Batman: Year One is the kind of comic that’s spoken of with hushed reverent tones. The four issue miniseries is often included under the banner of “best comics ever made.” And it’s also one of the rare stories that deserve that praise. But while many have heaped praise on the genius of artist David Mazzucchelli—and his collaborator Frank Miller alongside letterer Todd Klein—not enough have talked about the colorist behind the book’s striking palette, Richmond Lewis. In the light of The Batman, and the massive impact that Year One and Lewis’ colors had on the movie, it’s the perfect time to revisit the book and celebrate the woman who colored—and recolored—Batman: Year One.
Batman: Year One (Batman #404-407, 1987)
It’s hard to overstate the impact of this comic. If you’ve ever read any Batman, you’ve likely read this story. Gone to a comic shop and asked what comics to read to get into the Caped Crusader? This was almost certainly the book that got put in your hand. But Batman: Year One is more of an atmosphere piece than an in depth character exploration. It’s a brilliant noir tale that feels textured and gritty, flickering neons and ever-changing shadows. And that’s thanks to Lewis’ extravagant and unexpected color choices.
Pink skies and teal reflections make Gotham feel like a living, breathing city. Jim Gordon lives in dark blue shadow with yellow highlights, hinting at the future costume of his ally. There’s an unreal quality to the colors that make each page pop. And it’s what makes Year One so special. Working within the four color printing system that defined newsprint comics should have limited Lewis, but instead it challenged her painter’s mind to think outside the box. And it would not be the last time that Lewis would reimagine the palette of Gotham and its most famous son.
Batman: Year One Hardcover Collection (1988)
In 1988, Lewis recolored the entire four issue series for the first collected edition. There was a simple reason behind the choice: the hardcover printing would use full color rather than the striking four colors that from the single issues. It’s a testament to Lewis’ skill and dedication that she handpainted the comic, having fun with a larger range of choices. Her powerful choice of limiting certain palettes to certain pages make this a really refined adaptation of the original four issue run. One of the most interesting things to note is that it’s here where Lewis began to lean more heavily into reds and oranges than pinks. That’s something that ended up shaping the color palette of The Batman and influencing the visual aesthetic of Reeves’ movie.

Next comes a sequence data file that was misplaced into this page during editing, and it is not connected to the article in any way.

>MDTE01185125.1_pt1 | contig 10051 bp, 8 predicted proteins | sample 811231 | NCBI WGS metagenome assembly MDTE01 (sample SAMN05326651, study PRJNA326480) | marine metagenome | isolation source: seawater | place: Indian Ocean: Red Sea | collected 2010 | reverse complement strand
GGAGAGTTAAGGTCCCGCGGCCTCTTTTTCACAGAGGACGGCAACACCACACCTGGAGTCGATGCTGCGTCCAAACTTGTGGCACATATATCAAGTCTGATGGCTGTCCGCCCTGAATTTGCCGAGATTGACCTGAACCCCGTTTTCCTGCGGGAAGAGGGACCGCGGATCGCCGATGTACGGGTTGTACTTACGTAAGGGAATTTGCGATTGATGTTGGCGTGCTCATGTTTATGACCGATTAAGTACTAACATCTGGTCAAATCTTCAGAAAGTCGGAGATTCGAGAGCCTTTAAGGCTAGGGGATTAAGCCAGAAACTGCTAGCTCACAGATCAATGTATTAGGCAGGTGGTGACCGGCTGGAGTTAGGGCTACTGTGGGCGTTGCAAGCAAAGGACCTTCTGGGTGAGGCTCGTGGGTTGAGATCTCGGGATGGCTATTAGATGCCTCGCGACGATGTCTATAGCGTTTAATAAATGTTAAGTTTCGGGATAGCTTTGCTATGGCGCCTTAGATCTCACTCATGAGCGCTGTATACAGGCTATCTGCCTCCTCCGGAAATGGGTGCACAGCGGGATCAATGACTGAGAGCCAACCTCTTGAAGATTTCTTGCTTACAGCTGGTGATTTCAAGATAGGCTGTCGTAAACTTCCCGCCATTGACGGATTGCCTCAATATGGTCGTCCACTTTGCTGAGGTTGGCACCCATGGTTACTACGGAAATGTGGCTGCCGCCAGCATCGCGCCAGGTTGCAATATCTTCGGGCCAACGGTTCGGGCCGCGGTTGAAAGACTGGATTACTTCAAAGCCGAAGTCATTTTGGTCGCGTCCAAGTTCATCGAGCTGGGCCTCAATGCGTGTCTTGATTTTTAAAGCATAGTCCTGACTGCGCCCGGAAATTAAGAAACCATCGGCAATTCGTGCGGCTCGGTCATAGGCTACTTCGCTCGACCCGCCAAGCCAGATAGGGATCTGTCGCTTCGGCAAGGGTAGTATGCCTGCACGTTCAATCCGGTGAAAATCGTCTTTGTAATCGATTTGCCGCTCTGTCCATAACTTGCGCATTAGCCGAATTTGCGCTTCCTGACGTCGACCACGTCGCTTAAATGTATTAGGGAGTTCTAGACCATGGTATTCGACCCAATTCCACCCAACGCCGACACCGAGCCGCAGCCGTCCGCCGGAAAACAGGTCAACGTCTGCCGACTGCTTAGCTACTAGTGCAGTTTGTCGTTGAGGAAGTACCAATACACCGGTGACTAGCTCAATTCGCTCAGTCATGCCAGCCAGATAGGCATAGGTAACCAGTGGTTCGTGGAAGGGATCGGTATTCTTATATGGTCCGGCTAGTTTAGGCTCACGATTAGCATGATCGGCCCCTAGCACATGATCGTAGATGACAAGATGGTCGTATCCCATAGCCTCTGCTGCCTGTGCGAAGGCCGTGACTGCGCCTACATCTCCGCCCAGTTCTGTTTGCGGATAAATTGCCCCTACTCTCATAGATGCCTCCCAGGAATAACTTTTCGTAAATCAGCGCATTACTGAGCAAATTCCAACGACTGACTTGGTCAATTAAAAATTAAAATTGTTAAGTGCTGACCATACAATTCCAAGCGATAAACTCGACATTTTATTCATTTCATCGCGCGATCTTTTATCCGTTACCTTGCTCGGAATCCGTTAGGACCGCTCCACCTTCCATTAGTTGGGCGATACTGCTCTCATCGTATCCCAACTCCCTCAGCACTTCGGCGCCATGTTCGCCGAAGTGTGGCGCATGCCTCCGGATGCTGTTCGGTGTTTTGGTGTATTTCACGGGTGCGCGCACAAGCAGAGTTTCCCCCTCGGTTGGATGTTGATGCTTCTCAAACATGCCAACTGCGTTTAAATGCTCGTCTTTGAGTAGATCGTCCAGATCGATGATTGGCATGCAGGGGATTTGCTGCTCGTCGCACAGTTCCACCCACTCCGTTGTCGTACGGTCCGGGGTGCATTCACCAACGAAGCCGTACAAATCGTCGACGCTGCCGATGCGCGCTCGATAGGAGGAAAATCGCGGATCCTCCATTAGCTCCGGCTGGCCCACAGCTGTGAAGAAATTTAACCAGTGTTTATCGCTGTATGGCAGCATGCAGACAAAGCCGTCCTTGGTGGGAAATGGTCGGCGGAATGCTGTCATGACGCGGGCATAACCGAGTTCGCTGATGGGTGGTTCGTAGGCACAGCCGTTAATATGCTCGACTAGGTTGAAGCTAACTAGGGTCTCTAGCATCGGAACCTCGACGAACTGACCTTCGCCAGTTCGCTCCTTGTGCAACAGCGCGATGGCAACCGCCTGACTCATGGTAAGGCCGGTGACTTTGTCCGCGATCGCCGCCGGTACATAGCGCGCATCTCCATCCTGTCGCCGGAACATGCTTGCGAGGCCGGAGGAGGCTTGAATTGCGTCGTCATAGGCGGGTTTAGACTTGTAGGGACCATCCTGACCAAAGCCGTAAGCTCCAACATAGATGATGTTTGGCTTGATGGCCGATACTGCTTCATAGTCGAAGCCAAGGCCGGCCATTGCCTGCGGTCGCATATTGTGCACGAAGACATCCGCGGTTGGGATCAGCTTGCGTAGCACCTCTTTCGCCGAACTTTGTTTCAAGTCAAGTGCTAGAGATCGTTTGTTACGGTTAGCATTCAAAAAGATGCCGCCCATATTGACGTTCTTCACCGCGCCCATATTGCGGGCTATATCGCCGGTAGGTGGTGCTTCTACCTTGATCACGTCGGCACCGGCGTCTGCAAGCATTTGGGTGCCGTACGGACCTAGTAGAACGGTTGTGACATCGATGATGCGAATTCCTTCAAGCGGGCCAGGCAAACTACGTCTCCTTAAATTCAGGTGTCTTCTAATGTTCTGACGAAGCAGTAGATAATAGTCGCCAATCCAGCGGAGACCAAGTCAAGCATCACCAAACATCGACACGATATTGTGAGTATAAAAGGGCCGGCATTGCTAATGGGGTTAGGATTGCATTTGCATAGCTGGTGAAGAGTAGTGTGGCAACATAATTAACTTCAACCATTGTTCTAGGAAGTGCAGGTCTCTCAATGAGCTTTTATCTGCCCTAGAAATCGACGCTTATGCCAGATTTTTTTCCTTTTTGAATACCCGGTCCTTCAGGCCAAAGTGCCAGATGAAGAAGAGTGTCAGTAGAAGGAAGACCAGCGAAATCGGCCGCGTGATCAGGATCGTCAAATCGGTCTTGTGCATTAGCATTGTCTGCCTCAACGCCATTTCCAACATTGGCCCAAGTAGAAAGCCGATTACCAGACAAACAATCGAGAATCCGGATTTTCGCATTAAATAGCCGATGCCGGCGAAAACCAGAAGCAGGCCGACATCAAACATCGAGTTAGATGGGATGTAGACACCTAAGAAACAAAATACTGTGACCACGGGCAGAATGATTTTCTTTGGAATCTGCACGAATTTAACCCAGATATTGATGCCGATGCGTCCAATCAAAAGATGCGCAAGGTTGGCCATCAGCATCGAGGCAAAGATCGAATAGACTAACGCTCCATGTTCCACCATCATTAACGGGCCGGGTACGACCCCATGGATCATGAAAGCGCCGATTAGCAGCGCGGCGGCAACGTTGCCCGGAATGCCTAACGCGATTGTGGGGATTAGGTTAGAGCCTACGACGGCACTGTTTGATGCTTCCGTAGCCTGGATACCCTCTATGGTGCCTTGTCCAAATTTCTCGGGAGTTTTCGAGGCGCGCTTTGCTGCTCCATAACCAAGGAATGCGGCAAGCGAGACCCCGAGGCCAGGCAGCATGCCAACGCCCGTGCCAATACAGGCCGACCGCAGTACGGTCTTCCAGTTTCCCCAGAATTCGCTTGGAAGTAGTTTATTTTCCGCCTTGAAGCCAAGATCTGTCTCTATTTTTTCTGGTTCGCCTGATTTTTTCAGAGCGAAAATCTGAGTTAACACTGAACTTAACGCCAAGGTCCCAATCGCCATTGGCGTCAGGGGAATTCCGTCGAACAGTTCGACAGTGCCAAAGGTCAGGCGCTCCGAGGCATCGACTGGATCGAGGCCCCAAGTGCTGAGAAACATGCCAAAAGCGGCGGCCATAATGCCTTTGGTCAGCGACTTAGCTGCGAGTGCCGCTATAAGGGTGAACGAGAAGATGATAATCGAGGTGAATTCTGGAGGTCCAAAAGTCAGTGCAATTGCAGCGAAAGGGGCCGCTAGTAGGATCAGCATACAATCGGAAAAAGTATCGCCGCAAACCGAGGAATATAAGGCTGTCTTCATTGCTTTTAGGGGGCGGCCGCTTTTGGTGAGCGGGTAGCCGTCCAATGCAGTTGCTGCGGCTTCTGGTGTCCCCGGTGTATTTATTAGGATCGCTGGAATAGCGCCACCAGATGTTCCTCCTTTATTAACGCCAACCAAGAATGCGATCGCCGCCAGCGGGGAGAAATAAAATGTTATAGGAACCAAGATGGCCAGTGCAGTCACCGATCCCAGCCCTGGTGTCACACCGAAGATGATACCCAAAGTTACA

In the DC Direct solicits for this edition, Lewis shared her reasoning behind repainting the story. “I wanted to bring a sense of drama to the story, from simple color to the more complex,” she shared. “But overall it’s pretty restrained. I tried to use a limited palette, so you won’t see every color on every page, except in those places where the full range is called for.” DC reprinted this version for years, including in the early ’00s with a slight remaster—which is where our comparison image comes from.
Lewis’ Impact on The Batman (2020)
From the earliest days of talking about The Batman, Reeves has brought up Year One as an inspiration. It’s something that shaped not only the aesthetic but also the narrative. It’s why the film follows a young Bruce Wayne. The neo-noir detective plot feels ripped from the pages of Year One. But it’s those Lewis colors that will immediately come to mind to those who’ve read the story. It’s not just the red lights, bathing the wet pavement, but also the version of Selina Kyle. In Richmond’s original colors, Selina is a creature of the night. Kravitz even wears the same costume Richmond and Mazzucchelli introduce her in. Their representation of the apartment she shares with a young friend is nearly identical to what we see in The Batman. And Richmond’s pastel shadows and neon reflections often seem to jump from the screen.
In a cinematic age that’s defined by comic book movies, it’s ever more important that we recognize the artists that make these films possible. And in The Batman, Reeves has given us an opportunity to revisit and celebrate some of the best comic book coloring of all time.
Featured Image: DC Comics